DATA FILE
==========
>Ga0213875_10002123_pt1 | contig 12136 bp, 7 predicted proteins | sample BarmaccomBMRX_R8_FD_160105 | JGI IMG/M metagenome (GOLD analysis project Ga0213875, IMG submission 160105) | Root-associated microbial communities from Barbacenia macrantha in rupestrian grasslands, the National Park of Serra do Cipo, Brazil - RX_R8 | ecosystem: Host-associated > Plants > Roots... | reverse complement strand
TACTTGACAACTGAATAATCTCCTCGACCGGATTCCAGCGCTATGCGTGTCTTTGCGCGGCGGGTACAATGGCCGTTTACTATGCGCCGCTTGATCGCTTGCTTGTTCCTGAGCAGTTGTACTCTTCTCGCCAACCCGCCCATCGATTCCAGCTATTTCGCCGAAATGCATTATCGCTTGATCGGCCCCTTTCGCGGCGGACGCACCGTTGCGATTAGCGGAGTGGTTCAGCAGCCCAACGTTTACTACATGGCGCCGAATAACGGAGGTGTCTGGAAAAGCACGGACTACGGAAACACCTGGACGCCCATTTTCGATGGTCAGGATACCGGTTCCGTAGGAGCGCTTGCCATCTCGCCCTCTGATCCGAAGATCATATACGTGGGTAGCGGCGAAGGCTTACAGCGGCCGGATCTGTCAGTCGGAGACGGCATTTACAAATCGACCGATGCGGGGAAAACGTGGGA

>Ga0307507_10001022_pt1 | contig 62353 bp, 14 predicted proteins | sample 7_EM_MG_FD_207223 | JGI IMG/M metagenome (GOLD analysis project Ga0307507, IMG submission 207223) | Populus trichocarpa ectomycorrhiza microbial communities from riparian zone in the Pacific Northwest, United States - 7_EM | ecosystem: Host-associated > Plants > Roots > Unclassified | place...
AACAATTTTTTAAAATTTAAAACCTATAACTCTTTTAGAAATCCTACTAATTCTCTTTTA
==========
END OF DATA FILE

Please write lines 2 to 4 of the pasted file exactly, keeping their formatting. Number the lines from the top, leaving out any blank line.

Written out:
TACTTGACAACTGAATAATCTCCTCGACCGGATTCCAGCGCTATGCGTGTCTTTGCGCGGCGGGTACAATGGCCGTTTACTATGCGCCGCTTGATCGCTTGCTTGTTCCTGAGCAGTTGTACTCTTCTCGCCAACCCGCCCATCGATTCCAGCTATTTCGCCGAAATGCATTATCGCTTGATCGGCCCCTTTCGCGGCGGACGCACCGTTGCGATTAGCGGAGTGGTTCAGCAGCCCAACGTTTACTACATGGCGCCGAATAACGGAGGTGTCTGGAAAAGCACGGACTACGGAAACACCTGGACGCCCATTTTCGATGGTCAGGATACCGGTTCCGTAGGAGCGCTTGCCATCTCGCCCTCTGATCCGAAGATCATATACGTGGGTAGCGGCGAAGGCTTACAGCGGCCGGATCTGTCAGTCGGAGACGGCATTTACAAATCGACCGATGCGGGGAAAACGTGGGA

>Ga0307507_10001022_pt1 | contig 62353 bp, 14 predicted proteins | sample 7_EM_MG_FD_207223 | JGI IMG/M metagenome (GOLD analysis project Ga0307507, IMG submission 207223) | Populus trichocarpa ectomycorrhiza microbial communities from riparian zone in the Pacific Northwest, United States - 7_EM | ecosystem: Host-associated > Plants > Roots > Unclassified | place...
AACAATTTTTTAAAATTTAAAACCTATAACTCTTTTAGAAATCCTACTAATTCTCTTTTA